Carnegie Hall To Pyeongchang: Speedskater Kimani Griffin Heads To First Olympics : The Torch Speedskater Kimani Griffin will make his first Olympic appearance for the 2018 Winter Games next month, but he's no stranger to the spotlight. NPR's Michel Martin talks with Griffin about the trip.

From Carnegie Hall To Pyeongchang, Speedskater Heads To His First Olympic Games

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We're starting to turn our attention to the Winter Olympics. They're just a few weeks away. So now is the time to get to know some of the athletes who will be representing Team USA next month in South Korea. Let's start with Kimani Griffin. He is a speed skater. This will be his first Olympic Games, but he is no stranger to the bright lights and big stage or to public broadcasting. That's because Kimani Griffin, a decade ago, at 17, was featured playing classical guitar at Carnegie Hall on the PBS program "From The Top At Carnegie Hall."


KIMANI GRIFFIN: (Playing guitar).

MARTIN: Now he is preparing for the big trip to Pyeongchang, South Korea. We reached Kamani Griffin via Skype in Brookfield, Wis., where he is training. Welcome. Congratulations.

GRIFFIN: Thank you. Thank you. Thank you for reaching out and having me on your show.

MARTIN: Qualifying must be incredibly nerve wracking, but you know I have to ask was it more or less nerve-wracking than making your Carnegie Hall debut?

GRIFFIN: I think they were about the same. I actually wasn't too nervous or felt under pressure for either one of those experiences. I think in both experiences, I was just having fun kind of in my element doing what I do.

MARTIN: When did you decide to jump into speed skating or to make that your priority over music?

GRIFFIN: Spring and summer of 2008 was kind of a big turning point in my life. I was, at that time, at the top of my game in skating and - inline skating, I should say - and with guitar. I was - I had just done an NPR show in Connecticut on the radio. I had just done the Carnegie Hall concert. So I was kind of in a tough spot as far as what I wanted to do with my life - what direction and paths I wanted to take. And I ended up getting a full ride to go to school in Georgia - Columbus State University.

I really enjoyed my time there. I - but I just - I don't know - I really missed skating. I really missed the world of working out and that competitive nature. And I was just kind of, like, a 19-year-old spur of the moment - maybe I'll move to Salt Lake and see if I can go down this path. Music and sports have been my two outlets in life. So luckily, when I left school, I kind of had another passion to fall back on and, I kind of took a risk. And eight years later, here I am.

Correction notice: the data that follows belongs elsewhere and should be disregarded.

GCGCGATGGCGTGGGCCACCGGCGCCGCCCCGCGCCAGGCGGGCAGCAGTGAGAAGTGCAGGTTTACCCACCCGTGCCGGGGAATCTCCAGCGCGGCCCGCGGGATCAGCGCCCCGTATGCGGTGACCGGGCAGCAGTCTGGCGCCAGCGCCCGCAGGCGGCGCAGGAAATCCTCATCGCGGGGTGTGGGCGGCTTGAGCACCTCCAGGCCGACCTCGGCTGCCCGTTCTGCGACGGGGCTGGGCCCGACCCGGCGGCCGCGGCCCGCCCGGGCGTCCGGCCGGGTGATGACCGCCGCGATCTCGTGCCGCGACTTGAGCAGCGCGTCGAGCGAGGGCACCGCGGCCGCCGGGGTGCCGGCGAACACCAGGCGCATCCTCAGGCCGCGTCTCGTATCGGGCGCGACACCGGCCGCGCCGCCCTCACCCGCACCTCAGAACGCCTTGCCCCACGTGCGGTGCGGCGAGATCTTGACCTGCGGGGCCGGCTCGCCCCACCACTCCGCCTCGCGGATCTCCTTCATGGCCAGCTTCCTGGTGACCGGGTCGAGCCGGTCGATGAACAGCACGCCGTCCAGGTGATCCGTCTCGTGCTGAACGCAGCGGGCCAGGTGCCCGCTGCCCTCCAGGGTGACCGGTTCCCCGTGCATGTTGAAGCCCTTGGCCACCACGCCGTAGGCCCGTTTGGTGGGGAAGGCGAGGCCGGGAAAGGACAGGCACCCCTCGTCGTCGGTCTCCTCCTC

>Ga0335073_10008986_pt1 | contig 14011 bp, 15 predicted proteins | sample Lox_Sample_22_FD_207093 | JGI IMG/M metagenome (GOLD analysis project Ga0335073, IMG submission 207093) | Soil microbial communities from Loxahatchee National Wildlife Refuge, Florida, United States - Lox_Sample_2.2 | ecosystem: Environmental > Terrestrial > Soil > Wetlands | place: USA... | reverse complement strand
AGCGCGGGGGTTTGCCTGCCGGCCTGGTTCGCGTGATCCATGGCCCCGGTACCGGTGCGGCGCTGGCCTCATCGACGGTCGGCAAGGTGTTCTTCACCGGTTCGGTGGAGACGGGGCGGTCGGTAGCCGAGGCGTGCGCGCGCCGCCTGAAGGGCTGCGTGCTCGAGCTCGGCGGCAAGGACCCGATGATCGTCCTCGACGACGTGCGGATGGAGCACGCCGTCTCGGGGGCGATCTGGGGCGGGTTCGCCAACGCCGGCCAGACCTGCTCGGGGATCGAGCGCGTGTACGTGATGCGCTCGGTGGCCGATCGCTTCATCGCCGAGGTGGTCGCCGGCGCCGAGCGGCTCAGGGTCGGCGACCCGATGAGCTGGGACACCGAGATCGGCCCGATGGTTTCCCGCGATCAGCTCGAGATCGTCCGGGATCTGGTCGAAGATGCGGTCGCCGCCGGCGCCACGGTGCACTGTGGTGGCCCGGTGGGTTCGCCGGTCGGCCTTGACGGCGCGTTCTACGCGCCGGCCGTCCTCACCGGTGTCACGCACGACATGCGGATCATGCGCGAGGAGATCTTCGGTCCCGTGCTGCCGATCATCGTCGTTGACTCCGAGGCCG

MARTIN: Just briefly for those of us who aren't as familiar with, say, speed skating as we might be with other sports, tell us a little bit about the the joy of it.

GRIFFIN: Just - I guess for the 500, you have that 34, 35 seconds of just - time essentially stops. Like, you're just in the moment. You can't hear anything. I mean, even your coach is screaming at you on the backstretch, but you can't even hear him most of the time - at least for me. And I'm just, like, so focused in every little push, every little body angle, every movement that I'm doing to propel myself forward. And then when I cross the line, all of a sudden, I hear people screaming, and I look at the clock, and hopefully it's time that I want to see.

MARTIN: Wow. Well, you know I'm going to ask this. What music do you listen to get pumped up?

GRIFFIN: Before my race, when I'm kind of in the infield in the middle of the track, I enjoy listening to Gucci Mane. That kind of pumps me up. But Gucci's my go-to guy (laughter) before I race.

MARTIN: That's Kimani Griffin. He will be representing Team USA in long track speed skating the Winter Olympics. Kimani Griffin, thank you so much for speaking with us. Good luck to you.

GRIFFIN: Thank you so much for having me.


GUCCI MANE: (Rapping) I crash into your wall. Tijuana Cartel man, they killed him in the car. He think he invincible, think he above the law.

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